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AIDS outlaw battles Big Pharma


Dallas Buyers Club (MA). Director: Jean-Marc Vallée. Starring: Matthew McConaughey, Jennifer Garner, Jared Leto, Denis O'Hare, Griffin Dunne. 117 minutes

I've long had a prejudice against McConaughey, which has not been diminished by his much vaunted renaissance. Dallas Buyers Club has just about changed my mind. It's the first McConaughey performance I can recall that seems convincingly to get beyond the actor's indelible Texan smarminess — used, in most of his roles, either to charm or to repel — to something deeper, more dangerous and more human.

He plays Ron Woodroof, shyster, sparky, and motor-mouthed bigot, whose life takes a serious jolt when he learns that he has a significantly advanced case if AIDS. Given only 30 days to live, Ron is forced to face not only his mortality, but his prejudices; his rowdy, redneck mates associate the disease with homosexual activity, and they cut the equally homophobic Ron loose. He's scared, alone, and desperate for a cure.

He flirts with illegally obtained AZT (the antiretroviral drug still used today as part of effective treatment of HIV), which at the time the film is set (1985) is being rolled out in hasty and ethically dubious human trials. When his supply runs dry, and perplexed by the drug's toxic side effects, Ron heads to Mexico, where a disgraced American doctor, Dr Vass (Dunne), is treating patients using drugs unapproved by the FDA.

Ron finds Vass' alternative treatments effective, and begins smuggling the drugs back across the border. He opens a 'club' for AIDS sufferers — there are joining fees, but the drugs are free, so he can't be done for dealing. It's a money-making venture, but it also pits Ron against the Goliath of Big Pharma who, hastened by vested interests in the FDA, are pushing AZT with imperious zeal.

It's an ideological conflict, with the efficacy, extralegality and humaneness of Ron's approach on one side, and the profit-driven, bureaucratised approach of Big Pharma and the FDA on the other. O'Hare, who played a particularly nasty vampire in HBO's True Blood, here plays a more insidious villain, an ambitious doctor and willing Big Pharma puppet who becomes Ron's main rival on this battlefield.

This is a good story well told, although it does follow a formula that keeps it from ever being truly surprising. That being said, French director Vallée employs but does not labour Hollywood tropes. The death scene of a key character is not wrung for all its tissue-soaking worth. A climactic courtroom scene is clipped and low-key; no soaring rhetoric or stirring speeches. This understatedness is both a strength and a weakness; Vallée taps but never pounds these emotional chords, and leaves the viewer somewhat detached rather than deeply engaged.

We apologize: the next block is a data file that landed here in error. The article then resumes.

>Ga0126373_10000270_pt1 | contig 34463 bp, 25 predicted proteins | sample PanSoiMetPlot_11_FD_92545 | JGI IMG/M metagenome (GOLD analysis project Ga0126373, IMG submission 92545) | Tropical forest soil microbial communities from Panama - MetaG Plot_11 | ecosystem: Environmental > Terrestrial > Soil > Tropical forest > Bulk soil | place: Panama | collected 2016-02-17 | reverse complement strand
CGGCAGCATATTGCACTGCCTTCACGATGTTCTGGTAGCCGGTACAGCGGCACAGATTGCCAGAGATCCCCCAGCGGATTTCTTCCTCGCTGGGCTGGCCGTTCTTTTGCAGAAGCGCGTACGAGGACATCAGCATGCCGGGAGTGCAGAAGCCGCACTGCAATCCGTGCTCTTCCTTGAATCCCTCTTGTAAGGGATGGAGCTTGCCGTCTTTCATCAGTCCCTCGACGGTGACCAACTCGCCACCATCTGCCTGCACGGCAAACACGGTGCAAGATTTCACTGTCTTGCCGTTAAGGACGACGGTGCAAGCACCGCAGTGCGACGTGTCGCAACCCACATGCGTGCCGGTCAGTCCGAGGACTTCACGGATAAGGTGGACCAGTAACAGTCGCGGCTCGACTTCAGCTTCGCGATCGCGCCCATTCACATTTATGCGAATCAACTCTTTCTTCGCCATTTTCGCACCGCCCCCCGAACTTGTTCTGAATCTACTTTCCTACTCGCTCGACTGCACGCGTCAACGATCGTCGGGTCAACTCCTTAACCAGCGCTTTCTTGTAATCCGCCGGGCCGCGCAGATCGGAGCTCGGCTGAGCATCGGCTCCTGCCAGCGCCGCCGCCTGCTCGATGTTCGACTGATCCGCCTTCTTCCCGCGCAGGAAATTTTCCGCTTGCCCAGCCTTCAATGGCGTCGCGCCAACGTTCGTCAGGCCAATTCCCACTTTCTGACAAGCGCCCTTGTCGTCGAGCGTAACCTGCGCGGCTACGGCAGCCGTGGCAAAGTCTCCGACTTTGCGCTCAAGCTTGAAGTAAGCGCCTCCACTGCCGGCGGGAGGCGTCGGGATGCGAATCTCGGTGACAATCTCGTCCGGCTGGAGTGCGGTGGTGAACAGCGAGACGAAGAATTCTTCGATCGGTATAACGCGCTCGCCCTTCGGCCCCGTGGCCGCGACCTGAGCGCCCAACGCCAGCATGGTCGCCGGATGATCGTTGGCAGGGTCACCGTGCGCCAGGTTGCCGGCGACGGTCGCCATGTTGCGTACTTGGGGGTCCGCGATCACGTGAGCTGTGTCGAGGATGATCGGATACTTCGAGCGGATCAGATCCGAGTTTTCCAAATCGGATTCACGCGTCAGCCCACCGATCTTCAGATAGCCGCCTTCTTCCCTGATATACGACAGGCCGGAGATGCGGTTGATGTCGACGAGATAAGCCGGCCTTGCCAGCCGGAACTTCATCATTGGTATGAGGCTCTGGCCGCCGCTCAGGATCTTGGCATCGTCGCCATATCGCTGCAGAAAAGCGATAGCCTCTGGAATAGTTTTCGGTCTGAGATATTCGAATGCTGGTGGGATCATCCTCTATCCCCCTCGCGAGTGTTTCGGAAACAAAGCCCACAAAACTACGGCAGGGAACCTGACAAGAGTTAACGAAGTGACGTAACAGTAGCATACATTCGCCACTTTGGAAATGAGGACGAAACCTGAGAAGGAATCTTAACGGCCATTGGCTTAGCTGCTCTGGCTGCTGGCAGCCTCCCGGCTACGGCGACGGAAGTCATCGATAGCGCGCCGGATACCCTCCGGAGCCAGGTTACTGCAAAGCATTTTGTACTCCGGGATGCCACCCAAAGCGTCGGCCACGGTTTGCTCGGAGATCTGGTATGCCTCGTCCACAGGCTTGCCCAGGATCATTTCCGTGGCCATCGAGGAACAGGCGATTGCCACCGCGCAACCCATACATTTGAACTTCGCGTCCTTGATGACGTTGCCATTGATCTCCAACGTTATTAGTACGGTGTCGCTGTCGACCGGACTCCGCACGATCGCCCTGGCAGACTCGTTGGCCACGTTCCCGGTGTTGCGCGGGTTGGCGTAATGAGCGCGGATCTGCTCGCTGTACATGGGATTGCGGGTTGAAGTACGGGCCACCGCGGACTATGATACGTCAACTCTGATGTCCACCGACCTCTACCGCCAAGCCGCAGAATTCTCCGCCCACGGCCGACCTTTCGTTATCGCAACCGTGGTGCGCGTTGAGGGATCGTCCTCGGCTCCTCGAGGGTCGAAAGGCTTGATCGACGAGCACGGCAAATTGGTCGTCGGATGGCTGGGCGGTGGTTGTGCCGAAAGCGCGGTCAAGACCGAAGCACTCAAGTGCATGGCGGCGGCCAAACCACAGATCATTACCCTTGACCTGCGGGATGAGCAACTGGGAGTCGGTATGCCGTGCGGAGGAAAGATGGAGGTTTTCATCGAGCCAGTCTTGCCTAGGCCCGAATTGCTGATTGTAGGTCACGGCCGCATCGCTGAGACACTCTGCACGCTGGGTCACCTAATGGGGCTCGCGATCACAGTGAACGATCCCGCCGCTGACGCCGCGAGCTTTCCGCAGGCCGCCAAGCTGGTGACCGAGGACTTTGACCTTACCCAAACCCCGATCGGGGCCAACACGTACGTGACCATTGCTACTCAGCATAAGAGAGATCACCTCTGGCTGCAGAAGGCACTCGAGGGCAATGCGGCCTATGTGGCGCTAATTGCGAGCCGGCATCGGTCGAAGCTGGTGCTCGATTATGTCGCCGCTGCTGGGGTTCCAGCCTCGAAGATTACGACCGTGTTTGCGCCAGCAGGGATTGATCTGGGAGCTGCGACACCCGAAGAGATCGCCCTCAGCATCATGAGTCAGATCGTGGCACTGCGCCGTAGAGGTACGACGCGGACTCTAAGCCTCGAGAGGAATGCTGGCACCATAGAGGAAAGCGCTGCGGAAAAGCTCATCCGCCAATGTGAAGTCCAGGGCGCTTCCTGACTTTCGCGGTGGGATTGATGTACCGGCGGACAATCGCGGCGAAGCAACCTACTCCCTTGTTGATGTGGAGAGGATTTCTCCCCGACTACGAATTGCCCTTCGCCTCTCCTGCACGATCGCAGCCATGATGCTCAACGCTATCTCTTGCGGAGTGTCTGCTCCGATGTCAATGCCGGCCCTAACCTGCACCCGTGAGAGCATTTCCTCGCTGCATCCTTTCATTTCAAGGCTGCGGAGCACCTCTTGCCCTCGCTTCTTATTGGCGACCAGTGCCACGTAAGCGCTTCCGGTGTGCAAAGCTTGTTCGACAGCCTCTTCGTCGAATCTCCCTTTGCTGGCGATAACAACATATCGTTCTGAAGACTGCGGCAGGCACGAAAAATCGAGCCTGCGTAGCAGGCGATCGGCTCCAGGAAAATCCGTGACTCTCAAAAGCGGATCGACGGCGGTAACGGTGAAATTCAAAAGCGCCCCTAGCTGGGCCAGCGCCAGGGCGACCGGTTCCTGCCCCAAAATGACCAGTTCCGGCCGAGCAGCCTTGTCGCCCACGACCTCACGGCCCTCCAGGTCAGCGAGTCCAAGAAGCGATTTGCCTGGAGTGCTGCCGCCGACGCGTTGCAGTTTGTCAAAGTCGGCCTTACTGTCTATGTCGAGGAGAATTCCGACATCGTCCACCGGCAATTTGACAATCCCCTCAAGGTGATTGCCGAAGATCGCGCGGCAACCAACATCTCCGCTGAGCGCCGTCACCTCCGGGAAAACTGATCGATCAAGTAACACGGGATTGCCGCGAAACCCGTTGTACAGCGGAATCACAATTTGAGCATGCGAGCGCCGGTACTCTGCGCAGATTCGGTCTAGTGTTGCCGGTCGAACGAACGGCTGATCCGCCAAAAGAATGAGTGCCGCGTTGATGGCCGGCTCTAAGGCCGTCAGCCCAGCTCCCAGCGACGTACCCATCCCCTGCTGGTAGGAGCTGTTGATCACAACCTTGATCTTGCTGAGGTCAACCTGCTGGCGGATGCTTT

Much has been made of Leto's performance as Rayon, a trans woman and AIDS sufferer who becomes Ron's business partner and confidante. Rightly so — Leto inhabits every emotional and physical crag of Ray's slowly wasting frame. Her at times fiery friendship with Ron is central to Ron's discovery of the humanity that upends his prejudice; when Ron owns and bodily defends his friendship with Ray to one of his former friends during a heated encounter in a supermarket, it is an almost applause-worthy demonstration of personoal growth.

There is no doubt this is McConaughey's film. He steers his natural charisma into the best and worst of Ron's nature, winning sympathy for a character that is at times thoroughly unlikeable. For Ron, who'd seen the world in black and white, the events of Dallas Buyers Club are an education in the many other colours of the human spectrum. Notwithstanding a few gratingly dimple-faced flirtations with Garner's reserved but moral Dr Saks (an underwritten and unconvinving character), McConaughey nails it. Maybe I should rethink my own prejudices.

Tim Kroenert headshotTim Kroenert is the assistant editor of Eureka Street.

Topic tags: Dallas Buyers Club, Jean-Marc Vallée, Matthew McConaughey, Jennifer Garner, Jared Leto, Denis O'Hare



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Existing comments

Bravo - thanks Tim for an engaging and thought-provoking review. I have put this on my list of must-see films.

Barry G | 20 February 2014  

Gee, Tim! You didn't like McConaghey's joyous lunacy in 'Wolf of Wall Street'?

David B | 20 February 2014  

If you'd like to know how bad Big Pharma really is, read 'Bad Pharma' by Dr Ben Goldacre. He dissects this multi-billion dollar money-spinner with surgical precision. For a more personal account, 'Confessions of an Rx Drug Pusher' by Gwen Olsen, is also worth a read. (As for the revolving door between Big Pharma and the FDA . . . . .)

Gordon Rowland | 21 February 2014  

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